What are composite materials?
Composite materials (also referred to as composition materials, or simply composites) are materials formed by combining two or more materials with different properties to produce an end material with unique characteristics. These materials do not blend or dissolve together but remain distinct within the final composite structure. Composite materials can be made to be stronger, lighter or more durable than traditional materials due to properties they gain from combining their different components.
Most composites are made up of two materials - the matrix (or binder) surrounds a cluster of fibers or fragments of a stronger material (reinforcement). A common example of this structure is fiberglass, which was developed in the 1940’s to be the first modern composite and is still in widespread use. In fiberglass, fine fibers of glass, which are woven into a cloth of sorts, act as the reinforcement in a plastic or resin matrix.
While composite materials are not a new concept (for example, mud bricks, made from dried mud embedded with straw pieces, have been around for thousands of years), recent technologies have brought many new and exciting composites to existence. By careful selection of matrix and reinforcement (as well as the best manufacturing process to bring them together) it is possible to create significantly superior materials, with tailored properties for specific needs. Typical composite materials include composite building materials like cement and concrete, different metal composites, plastic composites and ceramic composites.
How are composite materials made?
The three main factors that help mold the end composite material are the matrix, reinforcement and manufacturing process. As matrix, many composites use resins, which are thermosetting or thermosoftening plastics (hence the name ‘reinforced plastics’ often given to them). These are polymers that hold the reinforcement together and help determine the physical properties of the end composite.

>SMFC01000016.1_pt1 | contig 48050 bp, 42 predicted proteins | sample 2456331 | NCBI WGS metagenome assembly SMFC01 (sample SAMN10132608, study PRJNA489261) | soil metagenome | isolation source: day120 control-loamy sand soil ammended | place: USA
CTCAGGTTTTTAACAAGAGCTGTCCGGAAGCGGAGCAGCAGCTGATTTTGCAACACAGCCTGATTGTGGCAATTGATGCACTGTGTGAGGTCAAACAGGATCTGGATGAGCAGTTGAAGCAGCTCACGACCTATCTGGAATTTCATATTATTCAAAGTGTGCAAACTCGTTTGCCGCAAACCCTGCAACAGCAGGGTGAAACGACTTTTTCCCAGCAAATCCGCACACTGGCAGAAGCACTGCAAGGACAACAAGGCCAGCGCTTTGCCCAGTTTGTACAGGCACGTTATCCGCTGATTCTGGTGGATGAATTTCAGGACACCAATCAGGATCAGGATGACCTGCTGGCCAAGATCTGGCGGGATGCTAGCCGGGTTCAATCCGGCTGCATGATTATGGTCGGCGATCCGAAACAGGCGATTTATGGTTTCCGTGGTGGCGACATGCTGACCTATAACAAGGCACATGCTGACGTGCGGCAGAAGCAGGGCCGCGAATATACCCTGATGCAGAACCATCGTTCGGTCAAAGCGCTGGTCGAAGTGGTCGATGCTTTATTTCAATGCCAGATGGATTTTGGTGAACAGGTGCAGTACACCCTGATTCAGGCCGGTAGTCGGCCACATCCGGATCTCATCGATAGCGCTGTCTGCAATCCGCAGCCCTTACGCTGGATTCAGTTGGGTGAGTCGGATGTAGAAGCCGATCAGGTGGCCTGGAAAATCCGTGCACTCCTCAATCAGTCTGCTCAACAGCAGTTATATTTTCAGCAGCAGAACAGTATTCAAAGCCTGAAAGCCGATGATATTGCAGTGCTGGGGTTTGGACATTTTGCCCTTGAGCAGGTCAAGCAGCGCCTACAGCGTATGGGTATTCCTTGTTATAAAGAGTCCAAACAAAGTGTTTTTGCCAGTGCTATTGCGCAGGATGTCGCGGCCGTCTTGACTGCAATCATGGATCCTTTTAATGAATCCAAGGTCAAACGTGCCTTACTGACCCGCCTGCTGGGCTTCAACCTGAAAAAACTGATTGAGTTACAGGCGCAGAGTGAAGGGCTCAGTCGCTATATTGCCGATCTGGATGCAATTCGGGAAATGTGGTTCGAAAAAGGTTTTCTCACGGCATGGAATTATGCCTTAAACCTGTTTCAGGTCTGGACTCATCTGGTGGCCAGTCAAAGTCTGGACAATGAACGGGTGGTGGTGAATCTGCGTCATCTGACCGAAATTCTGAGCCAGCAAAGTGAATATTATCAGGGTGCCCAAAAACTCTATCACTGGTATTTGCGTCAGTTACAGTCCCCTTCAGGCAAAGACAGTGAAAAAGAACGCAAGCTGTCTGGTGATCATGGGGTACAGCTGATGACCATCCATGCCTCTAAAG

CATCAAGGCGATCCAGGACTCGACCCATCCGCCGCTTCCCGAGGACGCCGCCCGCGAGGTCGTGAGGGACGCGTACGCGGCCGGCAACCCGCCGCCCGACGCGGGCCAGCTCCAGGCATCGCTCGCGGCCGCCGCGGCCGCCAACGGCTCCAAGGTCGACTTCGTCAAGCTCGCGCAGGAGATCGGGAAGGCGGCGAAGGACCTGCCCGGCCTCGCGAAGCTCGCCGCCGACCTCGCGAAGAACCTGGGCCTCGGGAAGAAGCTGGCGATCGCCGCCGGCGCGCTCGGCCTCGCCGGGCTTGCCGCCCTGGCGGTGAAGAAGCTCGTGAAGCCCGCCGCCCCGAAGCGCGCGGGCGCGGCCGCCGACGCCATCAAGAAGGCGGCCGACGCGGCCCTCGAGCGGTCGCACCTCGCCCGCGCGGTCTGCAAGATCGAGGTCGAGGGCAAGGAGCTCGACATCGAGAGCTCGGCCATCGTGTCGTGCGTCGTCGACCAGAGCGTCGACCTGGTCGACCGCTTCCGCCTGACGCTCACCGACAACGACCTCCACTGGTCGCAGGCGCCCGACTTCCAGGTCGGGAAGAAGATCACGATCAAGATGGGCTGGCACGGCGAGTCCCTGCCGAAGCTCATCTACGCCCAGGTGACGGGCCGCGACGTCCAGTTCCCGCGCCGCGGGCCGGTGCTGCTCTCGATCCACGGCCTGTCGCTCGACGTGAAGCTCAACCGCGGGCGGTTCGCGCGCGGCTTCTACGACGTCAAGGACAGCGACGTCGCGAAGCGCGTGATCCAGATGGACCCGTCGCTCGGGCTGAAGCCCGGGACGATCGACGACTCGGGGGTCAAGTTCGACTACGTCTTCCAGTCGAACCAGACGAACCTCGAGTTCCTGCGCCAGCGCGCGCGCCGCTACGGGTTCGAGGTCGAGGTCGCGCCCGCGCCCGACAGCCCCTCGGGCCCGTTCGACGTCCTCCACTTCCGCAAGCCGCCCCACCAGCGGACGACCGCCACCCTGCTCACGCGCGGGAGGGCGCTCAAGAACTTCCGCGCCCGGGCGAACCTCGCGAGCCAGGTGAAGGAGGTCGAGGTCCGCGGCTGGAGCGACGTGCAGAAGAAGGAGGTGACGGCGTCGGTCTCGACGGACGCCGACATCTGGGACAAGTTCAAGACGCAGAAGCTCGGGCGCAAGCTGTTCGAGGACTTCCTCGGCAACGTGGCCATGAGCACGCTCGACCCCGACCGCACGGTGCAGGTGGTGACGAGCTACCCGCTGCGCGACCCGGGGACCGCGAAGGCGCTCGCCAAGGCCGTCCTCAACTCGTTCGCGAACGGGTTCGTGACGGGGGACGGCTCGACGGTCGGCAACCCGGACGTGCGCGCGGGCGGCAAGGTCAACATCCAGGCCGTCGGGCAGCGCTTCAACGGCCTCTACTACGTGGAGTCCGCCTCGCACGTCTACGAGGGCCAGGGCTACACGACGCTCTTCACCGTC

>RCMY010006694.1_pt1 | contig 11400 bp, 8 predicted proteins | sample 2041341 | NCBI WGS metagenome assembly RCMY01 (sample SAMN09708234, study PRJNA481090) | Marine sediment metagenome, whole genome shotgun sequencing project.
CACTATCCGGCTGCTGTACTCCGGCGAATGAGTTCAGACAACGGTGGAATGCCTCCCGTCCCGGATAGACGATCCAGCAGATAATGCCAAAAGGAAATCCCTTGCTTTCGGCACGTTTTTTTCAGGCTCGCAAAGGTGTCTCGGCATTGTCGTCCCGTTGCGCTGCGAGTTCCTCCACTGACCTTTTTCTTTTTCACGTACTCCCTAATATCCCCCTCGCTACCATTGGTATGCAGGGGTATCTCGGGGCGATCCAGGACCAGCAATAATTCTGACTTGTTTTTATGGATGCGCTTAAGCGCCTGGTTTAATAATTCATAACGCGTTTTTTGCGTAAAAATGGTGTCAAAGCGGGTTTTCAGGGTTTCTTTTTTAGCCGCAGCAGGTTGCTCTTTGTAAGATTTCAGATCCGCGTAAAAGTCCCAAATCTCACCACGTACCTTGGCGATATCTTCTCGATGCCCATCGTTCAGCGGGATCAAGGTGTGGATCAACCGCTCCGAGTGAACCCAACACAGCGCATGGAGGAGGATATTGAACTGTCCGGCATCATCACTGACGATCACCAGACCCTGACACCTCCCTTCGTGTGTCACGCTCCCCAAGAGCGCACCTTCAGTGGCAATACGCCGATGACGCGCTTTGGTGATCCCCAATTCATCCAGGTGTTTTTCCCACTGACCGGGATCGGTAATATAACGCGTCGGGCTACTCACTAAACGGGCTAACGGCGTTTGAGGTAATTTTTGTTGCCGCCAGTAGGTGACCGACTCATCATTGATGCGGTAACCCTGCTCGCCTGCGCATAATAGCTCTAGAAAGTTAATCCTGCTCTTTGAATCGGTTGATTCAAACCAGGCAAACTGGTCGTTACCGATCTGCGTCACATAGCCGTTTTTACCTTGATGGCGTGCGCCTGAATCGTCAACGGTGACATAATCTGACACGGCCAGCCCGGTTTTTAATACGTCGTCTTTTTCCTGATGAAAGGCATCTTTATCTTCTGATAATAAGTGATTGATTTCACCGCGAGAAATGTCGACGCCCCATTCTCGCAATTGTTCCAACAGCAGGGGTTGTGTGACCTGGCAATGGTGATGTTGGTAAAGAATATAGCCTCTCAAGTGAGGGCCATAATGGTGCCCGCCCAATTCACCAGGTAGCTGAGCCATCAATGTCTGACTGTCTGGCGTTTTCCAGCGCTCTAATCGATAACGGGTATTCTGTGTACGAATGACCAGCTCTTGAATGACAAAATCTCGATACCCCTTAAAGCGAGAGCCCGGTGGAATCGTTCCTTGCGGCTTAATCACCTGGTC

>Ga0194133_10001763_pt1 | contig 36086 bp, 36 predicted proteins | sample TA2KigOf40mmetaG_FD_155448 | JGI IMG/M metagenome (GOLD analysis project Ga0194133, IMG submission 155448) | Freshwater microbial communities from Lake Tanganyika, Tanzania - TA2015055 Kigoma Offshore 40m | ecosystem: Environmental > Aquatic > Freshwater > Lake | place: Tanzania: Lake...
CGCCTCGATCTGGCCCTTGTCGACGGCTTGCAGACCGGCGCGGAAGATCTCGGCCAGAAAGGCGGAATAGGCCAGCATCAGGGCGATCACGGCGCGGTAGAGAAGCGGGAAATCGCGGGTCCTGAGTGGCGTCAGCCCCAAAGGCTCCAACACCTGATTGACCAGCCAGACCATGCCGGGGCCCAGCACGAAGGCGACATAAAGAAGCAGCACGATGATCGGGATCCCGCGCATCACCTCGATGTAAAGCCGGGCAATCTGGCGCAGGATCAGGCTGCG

Thermosetting plastics begin as liquid but then harden with heat. They do not return to liquid state and so they are durable, even in extreme exposure to chemicals and wear. Thermosoftening plastics are hard at low temperatures and but soften with heat. They are less commonly used but possess interesting advantages like long shelf life of raw material and capacity for recycling. There are other matrix materials such as ceramics, carbon and metals that are used for specific purposes.
Reinforcement materials grow more varied with time and technology, but the most commonly used ones are still glass fibers. Advanced composites tend to favor carbon fibers as reinforcement, which are much stronger than glass fibers, but are also more expensive. Carbon fiber composites are strong and light, and are used in aircraft structures and sports gear (golf clubs and various rackets). They are also increasingly used to replace metals that replace human bones. Some polymers make good reinforcement materials, and help make composites that are strong and light.
The manufacturing process usually involves a mould, in which the reinforcement is first placed and then the semi-liquid matrix is sprayed or poured in to form the object. Moulding processes are traditionally done by hand, though machine processing is becoming more common. One of the new methods is called ‘pultrusion’ and is ideal for making products that are straight and have a constant cross section, like different kinds of beams. Products that of thin or complex shape (like curved panels) are built up by applying sheets of woven fiber reinforcement, saturated with matrix material, over a mould. Advanced composites (like those which are used in aircraft) are usually made from a honeycomb of plastic held between two sheets of carbon-fiber reinforced composite material, which results in high strength, low weight and bending stiffness.
Where can composites be found?
Composite materials have many obvious advantages, as they can be made to be lightweight, strong, corrosion and heat resistant, flexible, transparent and more according to specific needs. Composites are already used in many industries, like boats, aerospace, sports equipment (golf shafts, tennis rackets, surfboards, hockey sticks and more), Automotive components, wind turbine blades, body armour, building materials, bridges, medical utilities and others. Composite materials’ merits and potential assures ample research in the field which is hoped to bring future developments and implementations in additional markets.
Modern aviation is a specific example of an industry with complex needs and requirements, which benefits greatly from composite materials’ advantages. This industry raises demands of light and strong materials, that are also durable to heat and corrosion. It is no surprise, then, that many aircraft have wing and tail sections, as well as propellers and rotor blades made of composites, along with much of the internal structure.
What is graphene?